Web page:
The Burkholderia cepacia complex (Bcc) is a group of Gram-negative bacteria that are ubiquitous in the environment and have emerged as opportunistic pathogens in immunocompromised patients. These bacteria cause significant disease in two seemingly disparate hosts: those with cystic fibrosis (CF) and those with chronic granulomatous disease (CGD). We hypothesize that there are unique and common features of Bcc that make it an opportunistic pathogen in these two life-shortening inherited diseases, in which infection is the primary cause of mortality. Surprisingly, there has not been a comprehensive study to identify the bacterial factors that are common or unique in these infections. Here we propose to identify genes important in both CF and CGD using two distinct mouse models of infection. We have already constructed a transposon mutant library encompassing approximately 60,000 random mutants of the sequenced and annotated Burkholderia cenocepacia strain J2315 using a unique mariner transposon system. Importantly, this strain has already been shown to be virulent in a CF and a CGD mouse model of infection. We will use high-throughput sequencing to identify transposon mutants missing from this library following infection in both a CF and a CGD mouse model system. This negative selection allows us to pool the mutants and use relatively few mice, rather than using large numbers of mice that would be required to screen individual Bcc mutants. Following the identification of factors required for each of these infections, we will focus on those genes important in both CF and CGD. We anticipate that genes needed for adherence and those necessary for metabolic activities in vivo will be recognized as critical for both these infections. We will construct specfic mutations in genes in these pathways and will confirm the role of these factors in the mouse models of infection. We will also determine the effect of these mutations in in vitro and ex vivo models of virulence. A thorough understanding of these processes will allow the identification of potential targets in Bcc for the development of novel antimicrobials, inhibitors, and immunotherapeutic intervention to protect these vulnerable patient populations.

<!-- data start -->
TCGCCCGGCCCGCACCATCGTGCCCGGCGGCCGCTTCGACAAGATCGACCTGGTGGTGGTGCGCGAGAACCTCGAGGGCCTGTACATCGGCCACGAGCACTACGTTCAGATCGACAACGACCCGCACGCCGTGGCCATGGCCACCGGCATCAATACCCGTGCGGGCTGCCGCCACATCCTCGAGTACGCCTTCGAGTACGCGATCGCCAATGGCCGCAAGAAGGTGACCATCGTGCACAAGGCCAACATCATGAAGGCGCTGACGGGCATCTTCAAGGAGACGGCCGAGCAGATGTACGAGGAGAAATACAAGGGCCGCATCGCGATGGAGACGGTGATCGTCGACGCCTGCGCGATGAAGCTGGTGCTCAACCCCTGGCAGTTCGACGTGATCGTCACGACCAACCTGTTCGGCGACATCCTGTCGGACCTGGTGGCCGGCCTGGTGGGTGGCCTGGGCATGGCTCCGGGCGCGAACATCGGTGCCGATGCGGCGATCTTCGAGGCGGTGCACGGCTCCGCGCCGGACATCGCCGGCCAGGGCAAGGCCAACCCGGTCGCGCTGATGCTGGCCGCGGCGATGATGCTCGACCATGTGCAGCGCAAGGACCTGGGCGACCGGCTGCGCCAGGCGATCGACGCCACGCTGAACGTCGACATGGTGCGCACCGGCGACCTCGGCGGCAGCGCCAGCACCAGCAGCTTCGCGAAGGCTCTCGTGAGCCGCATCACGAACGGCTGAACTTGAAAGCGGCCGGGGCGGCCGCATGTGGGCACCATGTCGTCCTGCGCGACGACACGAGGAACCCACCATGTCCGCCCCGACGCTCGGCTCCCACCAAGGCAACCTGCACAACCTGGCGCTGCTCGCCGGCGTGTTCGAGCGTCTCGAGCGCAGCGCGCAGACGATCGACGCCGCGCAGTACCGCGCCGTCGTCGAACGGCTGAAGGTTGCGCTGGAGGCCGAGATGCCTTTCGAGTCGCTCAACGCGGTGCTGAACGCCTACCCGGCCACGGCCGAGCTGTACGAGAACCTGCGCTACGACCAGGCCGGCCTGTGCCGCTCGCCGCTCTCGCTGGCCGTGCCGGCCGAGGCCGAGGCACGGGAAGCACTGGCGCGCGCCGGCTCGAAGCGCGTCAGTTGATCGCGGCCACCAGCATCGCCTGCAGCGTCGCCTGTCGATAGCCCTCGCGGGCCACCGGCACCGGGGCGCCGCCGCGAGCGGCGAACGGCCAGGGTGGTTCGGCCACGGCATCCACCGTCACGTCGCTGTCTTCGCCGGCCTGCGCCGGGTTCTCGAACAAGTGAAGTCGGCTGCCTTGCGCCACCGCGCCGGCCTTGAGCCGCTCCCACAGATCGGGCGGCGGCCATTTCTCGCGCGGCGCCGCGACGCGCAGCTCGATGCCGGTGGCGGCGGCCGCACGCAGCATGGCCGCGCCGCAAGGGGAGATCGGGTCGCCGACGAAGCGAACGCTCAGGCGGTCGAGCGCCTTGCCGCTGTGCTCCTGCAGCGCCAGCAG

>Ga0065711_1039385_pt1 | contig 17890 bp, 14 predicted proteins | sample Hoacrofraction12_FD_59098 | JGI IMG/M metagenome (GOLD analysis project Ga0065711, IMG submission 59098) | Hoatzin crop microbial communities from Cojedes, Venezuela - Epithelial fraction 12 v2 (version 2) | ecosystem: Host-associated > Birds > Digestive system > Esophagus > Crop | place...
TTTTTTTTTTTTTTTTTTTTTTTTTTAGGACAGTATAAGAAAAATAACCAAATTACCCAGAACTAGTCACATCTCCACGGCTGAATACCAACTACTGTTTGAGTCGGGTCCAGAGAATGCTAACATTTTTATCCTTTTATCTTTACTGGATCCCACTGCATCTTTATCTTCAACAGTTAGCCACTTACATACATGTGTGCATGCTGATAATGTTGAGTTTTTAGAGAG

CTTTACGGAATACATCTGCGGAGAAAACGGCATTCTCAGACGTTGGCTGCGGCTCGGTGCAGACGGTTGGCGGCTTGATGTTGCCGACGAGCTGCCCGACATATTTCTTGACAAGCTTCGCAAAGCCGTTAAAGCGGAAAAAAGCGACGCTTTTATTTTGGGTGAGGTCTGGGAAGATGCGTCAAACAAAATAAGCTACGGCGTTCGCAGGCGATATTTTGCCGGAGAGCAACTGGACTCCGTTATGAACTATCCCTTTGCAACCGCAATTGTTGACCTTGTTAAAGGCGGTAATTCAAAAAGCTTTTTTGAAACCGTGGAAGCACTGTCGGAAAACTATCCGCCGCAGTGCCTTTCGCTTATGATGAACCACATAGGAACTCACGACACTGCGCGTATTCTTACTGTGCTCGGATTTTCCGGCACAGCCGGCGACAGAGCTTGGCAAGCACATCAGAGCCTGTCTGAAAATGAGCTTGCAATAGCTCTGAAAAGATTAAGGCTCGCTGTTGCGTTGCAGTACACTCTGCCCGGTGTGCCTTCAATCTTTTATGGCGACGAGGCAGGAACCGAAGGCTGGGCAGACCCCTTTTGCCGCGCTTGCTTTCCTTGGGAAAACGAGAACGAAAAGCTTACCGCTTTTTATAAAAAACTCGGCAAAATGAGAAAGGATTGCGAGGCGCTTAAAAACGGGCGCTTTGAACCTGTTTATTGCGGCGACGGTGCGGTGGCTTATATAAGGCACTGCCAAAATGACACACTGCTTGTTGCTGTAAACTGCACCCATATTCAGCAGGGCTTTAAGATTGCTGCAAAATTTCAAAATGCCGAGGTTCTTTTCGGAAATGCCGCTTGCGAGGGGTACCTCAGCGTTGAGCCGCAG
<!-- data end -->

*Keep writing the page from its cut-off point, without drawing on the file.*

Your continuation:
Public Health Relevance

The Burkholderia cepacia complex (Bcc) is a group of Gram-negative bacteria that cause life-shortening lung infections in individuals with cystic fibrosis (C) and chronic granulomatous disease (CGD). We will test a panel of Burkholderia cenocepacia mutants to determine which mutants do not cause disease in both a CF and a CGD mouse model of infection;strains with mutations in genes essential for virulence will be constructed and characterized. The long-term goal of this study is to identify potential targets in Bcc for the development of novel antimicrobials, inhibitors, and immunotherapeutic intervention to protect these vulnerable patient populations.

Agency
National Institute of Health (NIH)
Institute
National Institute of Allergy and Infectious Diseases (NIAID)
Type
Exploratory/Developmental Grants (R21)
Project #
1R21AI103653-01A1
Application #
8583633
Study Section
Special Emphasis Panel (ZRG1-IDM-A (80))
Program Officer
Taylor, Christopher E,
Project Start
2013-05-23
Project End
2015-04-30
Budget Start
2013-05-23
Budget End
2014-04-30
Support Year
1
Fiscal Year
2013
Total Cost
$233,867
Indirect Cost
$78,179
Name
Emory University
Department
Pediatrics
Type
Schools of Medicine
DUNS #
066469933
City
Atlanta
State
GA
Country
United States
Zip Code
30322
Bartell, Jennifer A; Yen, Phillip; Varga, John J et al. (2014) Comparative metabolic systems analysis of pathogenic Burkholderia. J Bacteriol 196:210-26